Monday, January 31, 2011

ROMANTIC Movies You Might Have Missed Monday

The world of film is heavily marked with the romantic genre. I’d wager we all have our favorites, those classic couples that steal our hearts, give us butterflies in our stomachs, and make us cry. Around this time last year, I shared my top ten list on Dry Ground (click here to read), perhaps you’ve seen them too. It’s not an exhaustive list, for I do enjoy a good love story and many movies fit the bill. For the next few weeks, I’ll share some of my favorites that maybe you haven’t seen.

When you start exploring the archives of entertainment and actually watch some of the earliest films, you understand why we still laud names such as Clark Gable and Claudette Colbert, the stars of today’s feature presentation, It Happened One Night, released in 1934. One of the first Best Picture winners (officially #5), this movie serves as the original romantic comedy and is a treat to experience.

As newspaper man Peter Warne, Gable plays his usual charming self with a measure of smugness thrown in, a foreshadowing of the roll we all know him best for, Gone with the Wind’s Rhett Butler, still five years into his future.

Claudette plays socialite Ellen Andrews who, in the first few minutes of the film, jumps off her father’s yacht in Miami because he’s pressuring her to annul her hasty marriage to rich aviator King Westley waiting for her in New York City. Completely on her own for the first time in her life, Ellen has to make it from Florida to New York without getting caught by her father’s search parties. She decides taking a bus will protect her anonymity best.

That’s where she meets Peter Warne, and the laughs begin.

Ellen and Peter strike a deal. He’ll help her get to New York in return for the exclusive story of her quest. Of course, that doesn’t mean their partnership sprouts all roses. Between her superior, naïve stubbornness and his condescending bullying, they butt heads every step of the way. They argue over the proper way to dunk a donut in coffee, the definition of a piggyback ride, and techniques of hitchhiking. He’s always bossing her around and she’s always pouting and resisting.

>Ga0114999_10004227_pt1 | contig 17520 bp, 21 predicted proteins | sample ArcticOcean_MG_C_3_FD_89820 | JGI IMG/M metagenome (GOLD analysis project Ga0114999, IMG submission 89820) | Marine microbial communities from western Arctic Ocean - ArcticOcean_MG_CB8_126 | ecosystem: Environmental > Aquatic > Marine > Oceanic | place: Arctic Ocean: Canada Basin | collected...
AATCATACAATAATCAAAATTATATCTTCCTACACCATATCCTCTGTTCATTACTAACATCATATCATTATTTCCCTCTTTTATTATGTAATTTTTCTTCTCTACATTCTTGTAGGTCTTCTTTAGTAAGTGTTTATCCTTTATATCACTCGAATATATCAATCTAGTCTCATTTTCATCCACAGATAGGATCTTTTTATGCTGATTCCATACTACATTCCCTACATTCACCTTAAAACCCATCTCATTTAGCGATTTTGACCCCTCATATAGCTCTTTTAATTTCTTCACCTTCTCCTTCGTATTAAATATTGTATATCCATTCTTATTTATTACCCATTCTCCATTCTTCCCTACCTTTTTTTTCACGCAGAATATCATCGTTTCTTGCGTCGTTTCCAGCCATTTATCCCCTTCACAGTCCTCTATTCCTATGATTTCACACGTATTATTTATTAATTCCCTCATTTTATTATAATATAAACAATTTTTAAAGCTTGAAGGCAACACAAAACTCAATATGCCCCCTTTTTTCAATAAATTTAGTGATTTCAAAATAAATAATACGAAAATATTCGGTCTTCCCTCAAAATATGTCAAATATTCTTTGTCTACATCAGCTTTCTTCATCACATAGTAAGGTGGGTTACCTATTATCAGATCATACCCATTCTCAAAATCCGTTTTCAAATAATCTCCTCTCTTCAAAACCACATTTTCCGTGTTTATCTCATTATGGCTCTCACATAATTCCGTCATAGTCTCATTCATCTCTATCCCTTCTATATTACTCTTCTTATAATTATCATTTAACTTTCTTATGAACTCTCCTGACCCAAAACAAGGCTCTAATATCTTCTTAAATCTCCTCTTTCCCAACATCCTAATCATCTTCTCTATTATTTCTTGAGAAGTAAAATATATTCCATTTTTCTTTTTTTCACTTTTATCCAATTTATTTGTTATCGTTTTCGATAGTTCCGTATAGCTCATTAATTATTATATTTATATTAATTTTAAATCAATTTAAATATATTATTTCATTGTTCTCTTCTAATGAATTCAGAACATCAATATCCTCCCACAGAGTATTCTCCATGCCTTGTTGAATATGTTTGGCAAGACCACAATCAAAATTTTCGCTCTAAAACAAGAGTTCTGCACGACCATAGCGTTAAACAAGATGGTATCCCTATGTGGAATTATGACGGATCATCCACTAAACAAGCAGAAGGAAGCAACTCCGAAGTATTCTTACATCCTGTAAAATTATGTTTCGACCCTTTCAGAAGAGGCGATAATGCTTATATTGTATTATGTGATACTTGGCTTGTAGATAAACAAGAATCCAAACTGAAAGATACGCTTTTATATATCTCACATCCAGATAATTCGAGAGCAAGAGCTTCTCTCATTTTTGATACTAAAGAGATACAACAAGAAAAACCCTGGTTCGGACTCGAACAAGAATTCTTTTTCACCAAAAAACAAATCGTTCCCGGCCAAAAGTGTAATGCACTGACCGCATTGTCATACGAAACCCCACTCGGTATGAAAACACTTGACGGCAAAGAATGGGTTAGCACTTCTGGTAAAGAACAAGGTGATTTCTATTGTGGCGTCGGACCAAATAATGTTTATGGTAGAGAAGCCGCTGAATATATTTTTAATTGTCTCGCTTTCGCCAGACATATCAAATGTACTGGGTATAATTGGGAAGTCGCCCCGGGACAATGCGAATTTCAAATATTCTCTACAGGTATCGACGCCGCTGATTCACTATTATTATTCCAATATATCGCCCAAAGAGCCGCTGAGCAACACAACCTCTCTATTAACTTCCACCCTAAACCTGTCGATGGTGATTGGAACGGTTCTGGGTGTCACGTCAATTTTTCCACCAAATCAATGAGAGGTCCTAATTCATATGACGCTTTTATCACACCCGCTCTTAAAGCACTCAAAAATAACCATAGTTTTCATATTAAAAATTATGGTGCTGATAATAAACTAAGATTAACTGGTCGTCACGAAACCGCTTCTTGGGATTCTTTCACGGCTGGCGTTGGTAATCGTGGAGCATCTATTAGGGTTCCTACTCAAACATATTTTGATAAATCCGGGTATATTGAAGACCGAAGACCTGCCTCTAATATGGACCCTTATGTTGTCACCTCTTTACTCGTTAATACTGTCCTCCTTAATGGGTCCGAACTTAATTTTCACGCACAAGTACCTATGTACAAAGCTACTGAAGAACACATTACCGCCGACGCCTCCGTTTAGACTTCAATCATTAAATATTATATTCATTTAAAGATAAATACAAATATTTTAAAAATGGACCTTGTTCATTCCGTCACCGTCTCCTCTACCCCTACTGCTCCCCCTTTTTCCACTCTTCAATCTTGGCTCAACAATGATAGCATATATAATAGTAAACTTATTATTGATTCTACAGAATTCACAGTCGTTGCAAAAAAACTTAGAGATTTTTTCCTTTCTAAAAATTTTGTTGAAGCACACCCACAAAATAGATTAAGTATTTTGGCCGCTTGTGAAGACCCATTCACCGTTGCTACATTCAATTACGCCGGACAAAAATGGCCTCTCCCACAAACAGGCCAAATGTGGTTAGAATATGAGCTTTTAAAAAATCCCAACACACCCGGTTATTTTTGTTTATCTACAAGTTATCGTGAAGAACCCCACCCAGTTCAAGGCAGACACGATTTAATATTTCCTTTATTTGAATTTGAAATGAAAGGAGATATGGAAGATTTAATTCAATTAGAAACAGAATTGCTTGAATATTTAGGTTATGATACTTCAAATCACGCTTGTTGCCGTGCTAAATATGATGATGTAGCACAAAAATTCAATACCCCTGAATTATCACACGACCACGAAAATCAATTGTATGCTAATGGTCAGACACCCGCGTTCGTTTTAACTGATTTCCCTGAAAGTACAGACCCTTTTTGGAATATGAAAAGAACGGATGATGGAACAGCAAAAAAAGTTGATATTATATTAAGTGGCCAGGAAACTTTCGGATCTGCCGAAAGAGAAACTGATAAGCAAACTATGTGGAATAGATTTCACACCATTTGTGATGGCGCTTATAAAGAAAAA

In the middle of barely tolerating each other, though, they discover that they make a pretty good team, becoming almost friends, almost more. Still, miscommunications crop up that threaten to unravel everything.

This movie has wit, memorable quotes, LOL moments, a stirring love story and classic charm that makes me smile every time I watch it. It’s a valued and foundational piece of film history. It’s the beginning of long and successful career for Gable, winning him a Best Actor Oscar, something he did not win for his role as Rhett Butler. Colbert also won for her performance. It’s feel-good done exceptionally well.

In short, It Happened One Night is well worth the watch.

(photos by

Friday, January 28, 2011

Weekend Tune Up

The words are so great to this song, "Live," by Nichole Nordeman, I had to share them. You can listen to the song too if you click HERE. Take the weekend to tune up your heart and mind in Christ Jesus. Be blessed, Dry Ground friends!

Did you come that we might just survive?
Did you come so we could just get by?
Did you walk among us
so we might merely limp along beside?

I was bound, I have been set free
But I have settled for apathy
Did you come to make new
And know I'd crawl right back into the skin you found me in?

It's where I am- not where I've been

You make me want to live
You make me want to live
You came to shake us
And to wake us up to something more
Than we'd always settled for
And you make me want to live

We've all been up on the mountain top
A golden glow that's bound to soon wear off
Then it's back to the mundane, telling tales of glory days
When we were hopeful that this change was here to stay

So why would a young man
Live in a waste land
When the castle of his dreams is standing by?
Why would a princess
Put on an old dress
To dance with her beloved and a chance to catch his eye?

Thursday, January 27, 2011

Movies You Might Have Missed Monday - Consolidated List

Greetings to my friends!

Here's a consolidated list of Movies You Might Have Missed Mondays. Click on each to go to the review of that movie. Check back on Mondays for new additions!

1. Stagecoach (1939)
3. On the Waterfront (1954)
4. Born Yesterday (1960)
5. The Thin Man (1934)
8. Guys and Dolls (1955)
14. Bella (2006)
15. Big Fish (2003)
16. Music Within (2007)
17. Amazing Grace (2006)
20. Designing Woman (1957)
24. His Girl Friday (1940)
25. Sunset Blvd. (1950)
27. Soul Surfer (2011)
31. Inkheart (2008)
32. Ladyhawke (1985)
33. Julie & Julia (2009)